Imogen Morris- Thread Artist (#134)

Imogen is a Birmingham based artist who creates portraits using nail and thread. She graduated from Kingston University in Fine Art in 2013, and after taking a few years out to focus on youth work, has recently returned to exploring her art practice. She’s influenced by the traditional craft of hand-embroidery but her style of work puts a contemporary spin on threadwork. Her method of making consists of wrapping thread around nails which pinpoint the contours of the face to build up a mesh-like form made up of triangles. Imogen builds up layers and layers of these triangles to detail the subjects’ features and create depth to the image.

Email: info@imogenembroidery.co.uk

Web: www.imogenembroideryart.com


What is a thread artist? And what was the journey that led you to this particular expression?

I haven’t really heard the ‘thread artist’ term being used by many people. When starting out I made embroidery – which is the process of wrapping thread through another material to create form. However, my work has moved on from this technique, and while I still use thread, I don’t wrap it through another material. I wrap it around nails. So it doesn’t really classify as embroidery anymore, so instead I came up with thread artist. I use thread like a painter uses paint, or an illustrator uses pencil or pens – thread is my main medium of choice and it is how I create my work.

Can you describe the process from initial idea to final piece?

So from the very start I project an image onto paper, I trace that image and then tape that piece of paper to plywood. I then use a nail and hammer to tap small dots into the paper, and those small dots, when the paper is removed, appear on the plywood board behind. I use those dots as ‘pin points’ (excuse the pun) and then I hammer nails into all of those points. Once I’ve finished this I then wrap thread around the nails to build up my image.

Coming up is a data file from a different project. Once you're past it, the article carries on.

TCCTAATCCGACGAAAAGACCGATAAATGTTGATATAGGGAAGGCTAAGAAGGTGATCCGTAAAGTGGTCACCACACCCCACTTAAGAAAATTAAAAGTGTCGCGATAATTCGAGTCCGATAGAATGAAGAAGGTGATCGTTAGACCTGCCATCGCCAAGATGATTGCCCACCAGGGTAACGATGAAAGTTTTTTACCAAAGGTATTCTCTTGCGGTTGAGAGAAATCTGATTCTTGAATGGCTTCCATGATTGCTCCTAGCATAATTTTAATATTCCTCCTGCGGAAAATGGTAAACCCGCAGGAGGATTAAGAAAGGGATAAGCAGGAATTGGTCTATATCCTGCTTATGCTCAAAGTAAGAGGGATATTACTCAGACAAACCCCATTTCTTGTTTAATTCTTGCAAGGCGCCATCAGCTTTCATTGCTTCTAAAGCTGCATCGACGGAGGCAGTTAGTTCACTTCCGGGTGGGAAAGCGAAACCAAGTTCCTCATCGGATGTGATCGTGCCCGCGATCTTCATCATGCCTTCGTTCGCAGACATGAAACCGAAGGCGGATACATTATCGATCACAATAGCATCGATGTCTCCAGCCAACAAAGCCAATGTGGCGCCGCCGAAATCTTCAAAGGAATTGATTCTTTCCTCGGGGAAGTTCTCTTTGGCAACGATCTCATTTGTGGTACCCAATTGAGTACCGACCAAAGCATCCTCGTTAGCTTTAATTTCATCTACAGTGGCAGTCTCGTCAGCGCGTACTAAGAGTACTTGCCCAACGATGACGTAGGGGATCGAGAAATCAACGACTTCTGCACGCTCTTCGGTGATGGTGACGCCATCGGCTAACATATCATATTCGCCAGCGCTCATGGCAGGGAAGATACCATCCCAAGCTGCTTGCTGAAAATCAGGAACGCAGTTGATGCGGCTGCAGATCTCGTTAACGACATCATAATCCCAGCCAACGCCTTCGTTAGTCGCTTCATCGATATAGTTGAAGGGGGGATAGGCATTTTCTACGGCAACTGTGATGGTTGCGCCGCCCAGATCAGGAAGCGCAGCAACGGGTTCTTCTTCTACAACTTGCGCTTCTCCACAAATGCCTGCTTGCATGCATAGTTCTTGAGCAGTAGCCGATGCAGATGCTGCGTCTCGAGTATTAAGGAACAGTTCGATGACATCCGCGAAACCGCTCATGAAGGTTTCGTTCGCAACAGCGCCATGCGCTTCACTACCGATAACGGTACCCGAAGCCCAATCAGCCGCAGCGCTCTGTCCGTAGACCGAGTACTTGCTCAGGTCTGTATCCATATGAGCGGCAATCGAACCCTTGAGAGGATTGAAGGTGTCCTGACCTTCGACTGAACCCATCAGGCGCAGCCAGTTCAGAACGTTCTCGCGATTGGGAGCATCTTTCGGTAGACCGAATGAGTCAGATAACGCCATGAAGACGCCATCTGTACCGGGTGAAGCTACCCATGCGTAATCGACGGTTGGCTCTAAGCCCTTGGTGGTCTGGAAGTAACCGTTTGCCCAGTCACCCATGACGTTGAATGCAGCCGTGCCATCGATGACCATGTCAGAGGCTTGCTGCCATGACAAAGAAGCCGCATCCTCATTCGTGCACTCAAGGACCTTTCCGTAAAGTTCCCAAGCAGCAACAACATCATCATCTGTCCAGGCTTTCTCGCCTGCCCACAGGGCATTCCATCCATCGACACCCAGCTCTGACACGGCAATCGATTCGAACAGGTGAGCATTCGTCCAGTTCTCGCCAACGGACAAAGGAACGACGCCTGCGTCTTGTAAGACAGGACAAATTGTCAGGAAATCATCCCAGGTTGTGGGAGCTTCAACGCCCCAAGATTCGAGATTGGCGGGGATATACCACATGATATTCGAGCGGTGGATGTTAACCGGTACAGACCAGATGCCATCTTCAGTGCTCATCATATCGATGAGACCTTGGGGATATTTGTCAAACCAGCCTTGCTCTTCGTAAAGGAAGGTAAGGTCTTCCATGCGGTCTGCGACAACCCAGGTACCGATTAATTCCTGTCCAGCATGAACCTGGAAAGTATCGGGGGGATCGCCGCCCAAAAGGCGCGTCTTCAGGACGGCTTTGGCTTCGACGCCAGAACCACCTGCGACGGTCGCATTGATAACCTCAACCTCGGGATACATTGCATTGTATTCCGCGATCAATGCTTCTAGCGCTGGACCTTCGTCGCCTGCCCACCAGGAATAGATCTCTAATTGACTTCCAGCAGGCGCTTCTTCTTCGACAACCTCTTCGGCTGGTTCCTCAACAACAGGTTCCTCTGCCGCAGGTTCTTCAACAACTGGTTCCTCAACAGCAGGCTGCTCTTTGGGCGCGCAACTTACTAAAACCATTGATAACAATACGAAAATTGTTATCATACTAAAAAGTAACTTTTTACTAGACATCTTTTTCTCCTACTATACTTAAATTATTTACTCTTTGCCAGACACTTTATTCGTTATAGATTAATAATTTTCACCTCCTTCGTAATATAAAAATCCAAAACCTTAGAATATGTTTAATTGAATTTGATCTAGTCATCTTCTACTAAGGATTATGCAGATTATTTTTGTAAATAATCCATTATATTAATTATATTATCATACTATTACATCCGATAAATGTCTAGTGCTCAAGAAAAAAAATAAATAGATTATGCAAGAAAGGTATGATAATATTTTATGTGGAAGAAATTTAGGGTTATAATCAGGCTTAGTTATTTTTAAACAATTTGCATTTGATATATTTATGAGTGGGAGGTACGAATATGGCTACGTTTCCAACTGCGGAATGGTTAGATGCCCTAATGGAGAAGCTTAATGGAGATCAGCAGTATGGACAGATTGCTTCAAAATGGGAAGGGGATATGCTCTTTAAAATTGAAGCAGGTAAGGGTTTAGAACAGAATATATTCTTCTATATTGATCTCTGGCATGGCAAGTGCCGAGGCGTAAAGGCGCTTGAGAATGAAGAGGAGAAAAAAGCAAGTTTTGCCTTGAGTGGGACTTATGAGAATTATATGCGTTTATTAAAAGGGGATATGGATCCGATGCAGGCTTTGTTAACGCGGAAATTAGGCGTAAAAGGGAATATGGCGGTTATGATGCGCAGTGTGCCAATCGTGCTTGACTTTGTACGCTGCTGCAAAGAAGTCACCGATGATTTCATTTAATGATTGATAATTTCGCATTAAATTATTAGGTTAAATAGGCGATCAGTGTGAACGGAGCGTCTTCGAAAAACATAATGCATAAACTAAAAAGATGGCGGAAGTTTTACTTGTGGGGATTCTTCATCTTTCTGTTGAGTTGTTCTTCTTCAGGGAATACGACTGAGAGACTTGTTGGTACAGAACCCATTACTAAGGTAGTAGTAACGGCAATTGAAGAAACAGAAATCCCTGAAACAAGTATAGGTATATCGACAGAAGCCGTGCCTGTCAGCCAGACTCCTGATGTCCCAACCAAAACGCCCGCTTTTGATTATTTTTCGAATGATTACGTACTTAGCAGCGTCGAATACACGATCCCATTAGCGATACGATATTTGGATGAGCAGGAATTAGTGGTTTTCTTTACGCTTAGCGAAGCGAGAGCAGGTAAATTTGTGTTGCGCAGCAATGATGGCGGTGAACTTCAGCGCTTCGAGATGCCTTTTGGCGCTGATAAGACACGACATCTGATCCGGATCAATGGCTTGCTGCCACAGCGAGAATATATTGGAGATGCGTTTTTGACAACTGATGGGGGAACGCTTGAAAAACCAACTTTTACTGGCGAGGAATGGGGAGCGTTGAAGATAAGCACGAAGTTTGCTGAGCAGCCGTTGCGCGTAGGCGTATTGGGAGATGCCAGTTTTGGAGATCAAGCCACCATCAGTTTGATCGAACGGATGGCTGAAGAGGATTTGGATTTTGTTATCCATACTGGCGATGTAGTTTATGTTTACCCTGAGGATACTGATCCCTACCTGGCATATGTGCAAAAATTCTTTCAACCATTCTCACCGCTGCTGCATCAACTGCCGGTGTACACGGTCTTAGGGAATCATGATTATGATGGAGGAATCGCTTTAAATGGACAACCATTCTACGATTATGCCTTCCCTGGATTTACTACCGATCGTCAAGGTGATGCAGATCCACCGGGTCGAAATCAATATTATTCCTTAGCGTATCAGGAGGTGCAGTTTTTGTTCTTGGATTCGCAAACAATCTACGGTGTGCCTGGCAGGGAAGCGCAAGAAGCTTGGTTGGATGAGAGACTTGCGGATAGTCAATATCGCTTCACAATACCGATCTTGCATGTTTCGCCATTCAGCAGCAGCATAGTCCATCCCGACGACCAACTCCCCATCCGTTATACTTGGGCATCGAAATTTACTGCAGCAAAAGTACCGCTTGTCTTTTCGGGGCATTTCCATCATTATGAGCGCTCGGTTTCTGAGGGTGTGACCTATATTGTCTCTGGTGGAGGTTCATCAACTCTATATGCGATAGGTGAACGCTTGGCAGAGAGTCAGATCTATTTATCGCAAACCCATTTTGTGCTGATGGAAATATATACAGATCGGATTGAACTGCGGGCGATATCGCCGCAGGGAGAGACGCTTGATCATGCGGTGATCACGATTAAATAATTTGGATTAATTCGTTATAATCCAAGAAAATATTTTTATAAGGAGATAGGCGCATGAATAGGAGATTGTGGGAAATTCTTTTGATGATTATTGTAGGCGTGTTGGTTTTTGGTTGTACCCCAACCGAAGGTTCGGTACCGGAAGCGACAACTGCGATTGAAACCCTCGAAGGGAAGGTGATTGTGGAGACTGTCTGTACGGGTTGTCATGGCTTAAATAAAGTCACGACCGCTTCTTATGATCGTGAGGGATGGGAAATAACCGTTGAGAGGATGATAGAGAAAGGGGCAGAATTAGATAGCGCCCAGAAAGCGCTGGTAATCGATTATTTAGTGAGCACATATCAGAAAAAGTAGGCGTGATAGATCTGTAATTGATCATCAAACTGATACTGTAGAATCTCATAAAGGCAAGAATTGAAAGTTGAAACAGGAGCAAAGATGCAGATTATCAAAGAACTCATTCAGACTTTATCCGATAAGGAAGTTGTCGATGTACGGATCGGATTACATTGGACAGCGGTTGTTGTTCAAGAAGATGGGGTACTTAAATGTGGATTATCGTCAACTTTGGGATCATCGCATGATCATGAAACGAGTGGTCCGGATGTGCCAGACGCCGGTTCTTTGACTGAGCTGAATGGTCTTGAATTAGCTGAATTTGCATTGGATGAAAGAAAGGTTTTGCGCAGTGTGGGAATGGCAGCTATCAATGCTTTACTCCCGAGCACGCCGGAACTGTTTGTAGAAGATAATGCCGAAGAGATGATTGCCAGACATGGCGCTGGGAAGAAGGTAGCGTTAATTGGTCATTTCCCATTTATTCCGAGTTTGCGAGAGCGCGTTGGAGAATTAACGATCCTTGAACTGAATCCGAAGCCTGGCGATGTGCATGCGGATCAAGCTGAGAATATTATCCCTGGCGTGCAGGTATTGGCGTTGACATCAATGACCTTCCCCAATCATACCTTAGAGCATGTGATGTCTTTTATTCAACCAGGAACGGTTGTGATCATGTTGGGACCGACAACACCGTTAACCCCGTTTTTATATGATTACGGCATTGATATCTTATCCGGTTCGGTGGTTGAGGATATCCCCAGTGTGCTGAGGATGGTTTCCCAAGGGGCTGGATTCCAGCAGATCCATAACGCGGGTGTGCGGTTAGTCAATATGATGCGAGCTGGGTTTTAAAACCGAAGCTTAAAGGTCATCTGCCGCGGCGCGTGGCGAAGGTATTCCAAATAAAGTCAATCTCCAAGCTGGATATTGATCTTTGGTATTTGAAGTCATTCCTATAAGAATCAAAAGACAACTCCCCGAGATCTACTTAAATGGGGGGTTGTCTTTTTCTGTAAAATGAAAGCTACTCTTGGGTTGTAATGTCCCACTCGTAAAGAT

How long does it take to make a piece? And when making are you hyper-focused or can your mind drift once you’ve mapped out the design?

It all depends on the size of a piece. A 40x40cm piece can take me between 8 – 16 hours depending the detail of the image. Landscapes take me the longest period of time because they are sooo detailed. Portraits of faces and dogs take me less time. I recently made a 17 x 2m public commission of a set of eyes for Art Quarter, in Digbeth, and this took me just over 50 hours.

How many nails do you think you use a week?

Ooh it’s really difficult to say! When I have a week full of commissions I’d say I get through 1.5 kg of nails. It doesn’t seem like a lot, but the nails I use a light as a feather! (The head of the nail is 1mm and the length is 20mm.)

I’m guessing there’s the possibility of disaster striking whilst you’re making. Are there any horror stories?

If I make a mistake it is always fixable – that’s what I tell myself. Fixing does take a while – I have to take out the nails, fill the holes, sand the filler down and paint over. But mistakes do happen, I haven’t had anything horrific happen yet though!

Is there a piece of work that you’re particularly fond of? Maybe because of the recipient’s reaction, the doors it unlocked for you or that exemplifies your work.

I credit the main piece I made at my solo exhibition in Digbeth Art Space in September 2019. It’s an image of Edie Sedgwick looking up and is sized 2.3 x 2.7 metres – it’s very impactful and really draws people’s eyes in. That piece kind of catapulted me into gaining more recognition and it is also why I mainly work with nail and thread now. It’s still available to view in the Zellig Building, Digbeth.

You’re about to launch another round of ‘affordable art’. Can you tell me more about the why and how?

Yeah so I feel I’ve really built an online community, and not everyone wants to pay £100’s for an artwork (which is how much my hand threaded commissions cost.) So I thought of creating art that is tailored to more audiences. I have made prints and illustrations based on my hand threaded portraits. I recently launched it and it was really successful. I’m thinking of continuing to launch an affordable range every few months, but each range have a theme to it.

Do you think being an artist has made you better at ‘noticing’? If so, how can we all in our daily lives be better at observing?

Hmm if I’m honest I’m not super observant! I actually don’t notice a lot around me and I think that’s partly down to all the thoughts and ideas that are constantly whirring around in my head. However, I am constantly inspired – I would say listen to music, go for a walk, read a book, listen to podcasts – these are all things that help me get inspired by what’s around me.


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